He looks much more like a natural slugger, with his towering 6-3 frame and explosive upward swing.

The same day Betts went without a homer in batting practice, Martinez at one point clobbered three in a row with ease.

With 22 home runs this season, Martinez would have had interest in participating in Monday’s derby, had his preferred pitcher, McCullough, not already been tabbed by Betts for the event.

Still, Martinez knows the kind of approach he would have employed, expecting to see the same from this year’s other big-bodied, big-swinging participants — such as Luis Robert Jr. (6-2, 220), Pete Alonso (6-3, 245) and Betts’ first-round opponent, Vladimir Guerrero Jr. (6-2, 245).

“These [other] guys, all they try to do is swing as hard as they can, and if they hit, or even clip it, it’s gonna go,” Martinez said. “Mookie doesn’t have that.”


What he does have, however, is an enhanced version of his sneaky pop, capable of blasting towering drives with seemingly minimal effort in his swing.

It’s why Martinez isn’t counting Betts out in Monday’s derby, advising his teammate of a different game plan for the event.

The Dodgers scored a 10-5 win over the Angels at Dodger Stadium on Saturday and enter the All-Star break grateful injuries didn’t leave a bigger dent.

July 8, 2023

“Try to see how soft you can hit one out,” Martinez told Betts. “If you sit there and try to hit haymakers, you’re gonna go against your strength. Just catch the ball on the barrel … and the pitcher, the ball, the bat, that provides all the energy.”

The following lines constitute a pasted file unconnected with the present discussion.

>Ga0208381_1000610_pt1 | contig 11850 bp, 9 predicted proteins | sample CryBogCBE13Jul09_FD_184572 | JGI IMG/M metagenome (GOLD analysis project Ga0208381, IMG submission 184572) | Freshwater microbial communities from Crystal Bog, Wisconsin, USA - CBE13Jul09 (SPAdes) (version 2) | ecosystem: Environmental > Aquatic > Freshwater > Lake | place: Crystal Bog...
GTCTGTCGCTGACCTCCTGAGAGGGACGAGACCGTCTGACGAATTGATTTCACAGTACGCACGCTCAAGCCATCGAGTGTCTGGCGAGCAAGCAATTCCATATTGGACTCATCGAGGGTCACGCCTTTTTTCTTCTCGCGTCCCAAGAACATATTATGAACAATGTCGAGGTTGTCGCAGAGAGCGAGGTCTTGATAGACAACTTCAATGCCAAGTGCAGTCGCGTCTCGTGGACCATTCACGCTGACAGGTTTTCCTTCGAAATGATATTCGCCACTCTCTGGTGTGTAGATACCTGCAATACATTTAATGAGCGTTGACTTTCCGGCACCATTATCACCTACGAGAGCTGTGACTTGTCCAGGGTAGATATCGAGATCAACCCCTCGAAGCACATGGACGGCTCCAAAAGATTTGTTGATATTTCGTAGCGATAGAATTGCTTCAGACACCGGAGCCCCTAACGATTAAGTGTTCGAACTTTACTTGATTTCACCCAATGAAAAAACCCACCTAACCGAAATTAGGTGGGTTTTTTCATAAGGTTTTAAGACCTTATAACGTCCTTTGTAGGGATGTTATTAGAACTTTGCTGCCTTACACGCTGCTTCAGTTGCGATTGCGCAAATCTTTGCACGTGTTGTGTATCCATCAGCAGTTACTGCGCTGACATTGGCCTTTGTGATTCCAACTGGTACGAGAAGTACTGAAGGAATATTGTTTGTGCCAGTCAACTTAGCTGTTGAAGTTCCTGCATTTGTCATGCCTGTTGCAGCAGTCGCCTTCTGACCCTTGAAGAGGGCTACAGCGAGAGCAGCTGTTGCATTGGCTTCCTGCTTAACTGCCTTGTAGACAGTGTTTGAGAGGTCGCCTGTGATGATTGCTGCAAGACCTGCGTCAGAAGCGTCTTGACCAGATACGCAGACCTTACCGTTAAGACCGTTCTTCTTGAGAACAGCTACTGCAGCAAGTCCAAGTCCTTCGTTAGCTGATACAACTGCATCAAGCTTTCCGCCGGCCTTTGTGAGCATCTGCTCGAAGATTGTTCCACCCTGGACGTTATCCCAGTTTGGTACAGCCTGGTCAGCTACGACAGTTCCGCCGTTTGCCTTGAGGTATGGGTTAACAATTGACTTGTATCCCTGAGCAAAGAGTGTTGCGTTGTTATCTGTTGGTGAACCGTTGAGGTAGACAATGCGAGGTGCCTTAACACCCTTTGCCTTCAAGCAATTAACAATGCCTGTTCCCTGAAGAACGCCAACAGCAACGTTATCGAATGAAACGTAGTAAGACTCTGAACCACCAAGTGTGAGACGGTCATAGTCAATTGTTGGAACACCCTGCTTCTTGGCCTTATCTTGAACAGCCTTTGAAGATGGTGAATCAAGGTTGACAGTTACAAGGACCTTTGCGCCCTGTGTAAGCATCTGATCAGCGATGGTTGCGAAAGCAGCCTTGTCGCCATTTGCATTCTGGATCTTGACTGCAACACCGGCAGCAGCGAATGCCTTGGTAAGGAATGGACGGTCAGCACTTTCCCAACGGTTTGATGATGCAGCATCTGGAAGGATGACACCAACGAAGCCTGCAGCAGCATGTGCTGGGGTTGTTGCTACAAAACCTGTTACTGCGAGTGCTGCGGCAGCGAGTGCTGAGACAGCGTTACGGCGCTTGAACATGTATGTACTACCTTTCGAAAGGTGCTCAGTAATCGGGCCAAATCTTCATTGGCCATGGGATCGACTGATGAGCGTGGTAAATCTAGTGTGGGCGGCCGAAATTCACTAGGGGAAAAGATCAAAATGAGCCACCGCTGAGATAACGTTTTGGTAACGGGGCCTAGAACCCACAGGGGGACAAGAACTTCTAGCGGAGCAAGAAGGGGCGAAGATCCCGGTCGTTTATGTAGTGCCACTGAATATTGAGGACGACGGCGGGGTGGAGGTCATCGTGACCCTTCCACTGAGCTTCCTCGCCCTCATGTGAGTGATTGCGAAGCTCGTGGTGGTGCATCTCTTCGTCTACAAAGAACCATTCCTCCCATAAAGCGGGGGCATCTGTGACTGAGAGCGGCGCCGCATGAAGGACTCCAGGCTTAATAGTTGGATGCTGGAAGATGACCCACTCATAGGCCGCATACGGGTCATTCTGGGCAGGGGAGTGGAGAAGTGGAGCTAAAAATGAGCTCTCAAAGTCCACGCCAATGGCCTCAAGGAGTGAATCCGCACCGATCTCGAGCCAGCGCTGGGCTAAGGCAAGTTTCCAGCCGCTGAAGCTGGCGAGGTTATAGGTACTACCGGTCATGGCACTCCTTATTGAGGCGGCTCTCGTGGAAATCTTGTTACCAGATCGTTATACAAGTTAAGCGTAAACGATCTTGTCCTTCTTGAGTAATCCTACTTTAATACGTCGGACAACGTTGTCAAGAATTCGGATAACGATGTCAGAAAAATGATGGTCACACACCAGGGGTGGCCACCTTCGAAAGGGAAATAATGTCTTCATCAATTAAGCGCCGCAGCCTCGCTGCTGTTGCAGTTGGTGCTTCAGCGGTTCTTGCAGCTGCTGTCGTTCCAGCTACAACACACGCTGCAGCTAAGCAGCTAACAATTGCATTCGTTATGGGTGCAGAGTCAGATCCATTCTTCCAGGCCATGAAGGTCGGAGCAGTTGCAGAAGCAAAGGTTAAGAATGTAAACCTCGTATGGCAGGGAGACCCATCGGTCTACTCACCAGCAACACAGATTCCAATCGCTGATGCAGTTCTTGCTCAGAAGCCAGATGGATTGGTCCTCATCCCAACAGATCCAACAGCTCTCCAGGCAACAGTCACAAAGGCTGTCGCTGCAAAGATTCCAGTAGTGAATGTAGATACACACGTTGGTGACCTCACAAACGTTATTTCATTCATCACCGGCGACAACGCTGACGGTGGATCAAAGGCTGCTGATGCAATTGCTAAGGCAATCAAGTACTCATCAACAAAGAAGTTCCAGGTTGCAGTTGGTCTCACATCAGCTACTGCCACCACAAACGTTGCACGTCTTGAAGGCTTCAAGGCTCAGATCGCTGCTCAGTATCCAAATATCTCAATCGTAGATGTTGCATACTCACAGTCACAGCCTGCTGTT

Basically, it’s a Home Run Derby version of the way Betts generates power in regular season games — a microcosm of the process that took him from a quality contact hitter to an all-around superstar at the plate.

It might not lead to a derby win, or many draw-dropping home runs in batting practice.

But it has turned Betts into one of baseball’s most prolific, and unlikely, long ball hitters — having long emerged as one of the best pound-for-pound sluggers in the major leagues.

“Just watching from afar, he has continued to get more smooth, more compact,” said Hyers, now the Texas Rangers’ hitting coach. “You can just tell he has taken ownership of the move, of the swing. It just looks second-nature to him now.”